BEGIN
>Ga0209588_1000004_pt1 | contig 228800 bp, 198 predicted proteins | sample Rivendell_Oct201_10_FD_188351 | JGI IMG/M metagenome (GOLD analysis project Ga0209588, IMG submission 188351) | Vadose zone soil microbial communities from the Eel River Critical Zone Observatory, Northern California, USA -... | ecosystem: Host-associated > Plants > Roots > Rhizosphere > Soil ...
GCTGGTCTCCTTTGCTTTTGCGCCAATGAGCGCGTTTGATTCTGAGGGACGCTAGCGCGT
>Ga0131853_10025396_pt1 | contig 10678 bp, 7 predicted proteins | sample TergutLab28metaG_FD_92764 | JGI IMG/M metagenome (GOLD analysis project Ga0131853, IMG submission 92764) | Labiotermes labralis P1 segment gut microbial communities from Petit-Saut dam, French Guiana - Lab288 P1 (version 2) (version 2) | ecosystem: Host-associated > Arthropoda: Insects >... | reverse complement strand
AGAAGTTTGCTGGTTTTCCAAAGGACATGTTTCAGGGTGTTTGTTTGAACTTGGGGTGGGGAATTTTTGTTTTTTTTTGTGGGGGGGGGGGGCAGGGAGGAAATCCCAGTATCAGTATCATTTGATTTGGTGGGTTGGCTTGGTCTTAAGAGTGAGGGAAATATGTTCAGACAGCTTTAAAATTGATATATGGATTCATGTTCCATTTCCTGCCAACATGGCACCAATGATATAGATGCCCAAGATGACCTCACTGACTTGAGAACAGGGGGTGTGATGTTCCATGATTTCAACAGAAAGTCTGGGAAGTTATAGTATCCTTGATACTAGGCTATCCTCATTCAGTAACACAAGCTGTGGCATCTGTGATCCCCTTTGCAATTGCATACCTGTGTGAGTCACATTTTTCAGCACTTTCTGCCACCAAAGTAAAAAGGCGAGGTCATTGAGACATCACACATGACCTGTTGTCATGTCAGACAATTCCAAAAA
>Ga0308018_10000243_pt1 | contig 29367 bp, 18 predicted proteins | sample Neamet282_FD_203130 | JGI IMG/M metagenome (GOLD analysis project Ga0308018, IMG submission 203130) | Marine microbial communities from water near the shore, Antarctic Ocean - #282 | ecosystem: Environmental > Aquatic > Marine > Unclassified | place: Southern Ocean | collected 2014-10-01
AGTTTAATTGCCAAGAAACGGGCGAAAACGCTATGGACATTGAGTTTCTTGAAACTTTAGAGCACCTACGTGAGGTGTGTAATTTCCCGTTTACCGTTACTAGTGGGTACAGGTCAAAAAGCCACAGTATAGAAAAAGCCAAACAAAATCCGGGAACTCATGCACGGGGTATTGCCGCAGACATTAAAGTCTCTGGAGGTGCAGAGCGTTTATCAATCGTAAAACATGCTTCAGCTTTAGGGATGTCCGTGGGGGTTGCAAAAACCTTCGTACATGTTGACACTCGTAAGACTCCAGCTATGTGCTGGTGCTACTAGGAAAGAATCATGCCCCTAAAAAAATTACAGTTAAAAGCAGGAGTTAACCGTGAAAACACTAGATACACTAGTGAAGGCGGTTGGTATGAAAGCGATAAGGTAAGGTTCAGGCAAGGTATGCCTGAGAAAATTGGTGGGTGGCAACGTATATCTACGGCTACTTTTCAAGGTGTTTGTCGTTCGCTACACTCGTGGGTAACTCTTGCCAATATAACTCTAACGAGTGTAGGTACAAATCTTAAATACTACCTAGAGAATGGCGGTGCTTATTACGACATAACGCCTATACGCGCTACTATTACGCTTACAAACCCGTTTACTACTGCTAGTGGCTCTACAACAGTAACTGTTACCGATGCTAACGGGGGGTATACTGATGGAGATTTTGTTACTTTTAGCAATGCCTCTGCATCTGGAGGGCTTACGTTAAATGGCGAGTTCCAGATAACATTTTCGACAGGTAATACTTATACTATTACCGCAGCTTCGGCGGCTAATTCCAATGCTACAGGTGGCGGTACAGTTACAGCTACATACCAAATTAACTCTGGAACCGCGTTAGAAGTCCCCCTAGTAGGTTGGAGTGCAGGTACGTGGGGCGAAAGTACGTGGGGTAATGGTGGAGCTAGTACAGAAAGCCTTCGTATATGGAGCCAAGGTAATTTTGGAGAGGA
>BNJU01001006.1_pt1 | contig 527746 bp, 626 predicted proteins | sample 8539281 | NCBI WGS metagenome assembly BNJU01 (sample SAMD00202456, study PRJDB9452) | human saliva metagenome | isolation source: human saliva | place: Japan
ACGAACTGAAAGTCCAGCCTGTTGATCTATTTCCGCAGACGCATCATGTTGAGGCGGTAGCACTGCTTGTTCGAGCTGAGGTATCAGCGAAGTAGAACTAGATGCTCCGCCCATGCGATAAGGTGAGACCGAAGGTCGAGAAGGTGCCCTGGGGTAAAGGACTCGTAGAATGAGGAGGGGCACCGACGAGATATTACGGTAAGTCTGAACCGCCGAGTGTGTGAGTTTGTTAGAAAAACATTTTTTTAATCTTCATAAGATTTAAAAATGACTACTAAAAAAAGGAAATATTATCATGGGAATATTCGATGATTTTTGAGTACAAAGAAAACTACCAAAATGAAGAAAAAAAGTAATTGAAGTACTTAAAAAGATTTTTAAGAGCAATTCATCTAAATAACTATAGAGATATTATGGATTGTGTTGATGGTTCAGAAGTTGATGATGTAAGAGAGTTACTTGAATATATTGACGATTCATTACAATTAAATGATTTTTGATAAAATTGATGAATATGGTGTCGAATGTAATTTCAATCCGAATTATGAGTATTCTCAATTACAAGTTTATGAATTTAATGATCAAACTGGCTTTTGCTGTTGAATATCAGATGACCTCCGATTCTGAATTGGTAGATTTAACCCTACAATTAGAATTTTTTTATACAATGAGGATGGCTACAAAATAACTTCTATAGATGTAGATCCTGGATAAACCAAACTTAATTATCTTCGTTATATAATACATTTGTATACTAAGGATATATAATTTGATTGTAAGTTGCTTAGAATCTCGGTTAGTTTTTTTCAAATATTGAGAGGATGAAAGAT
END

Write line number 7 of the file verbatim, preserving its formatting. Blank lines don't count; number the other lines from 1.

>BNJU01001006.1_pt1 | contig 527746 bp, 626 predicted proteins | sample 8539281 | NCBI WGS metagenome assembly BNJU01 (sample SAMD00202456, study PRJDB9452) | human saliva metagenome | isolation source: human saliva | place: Japan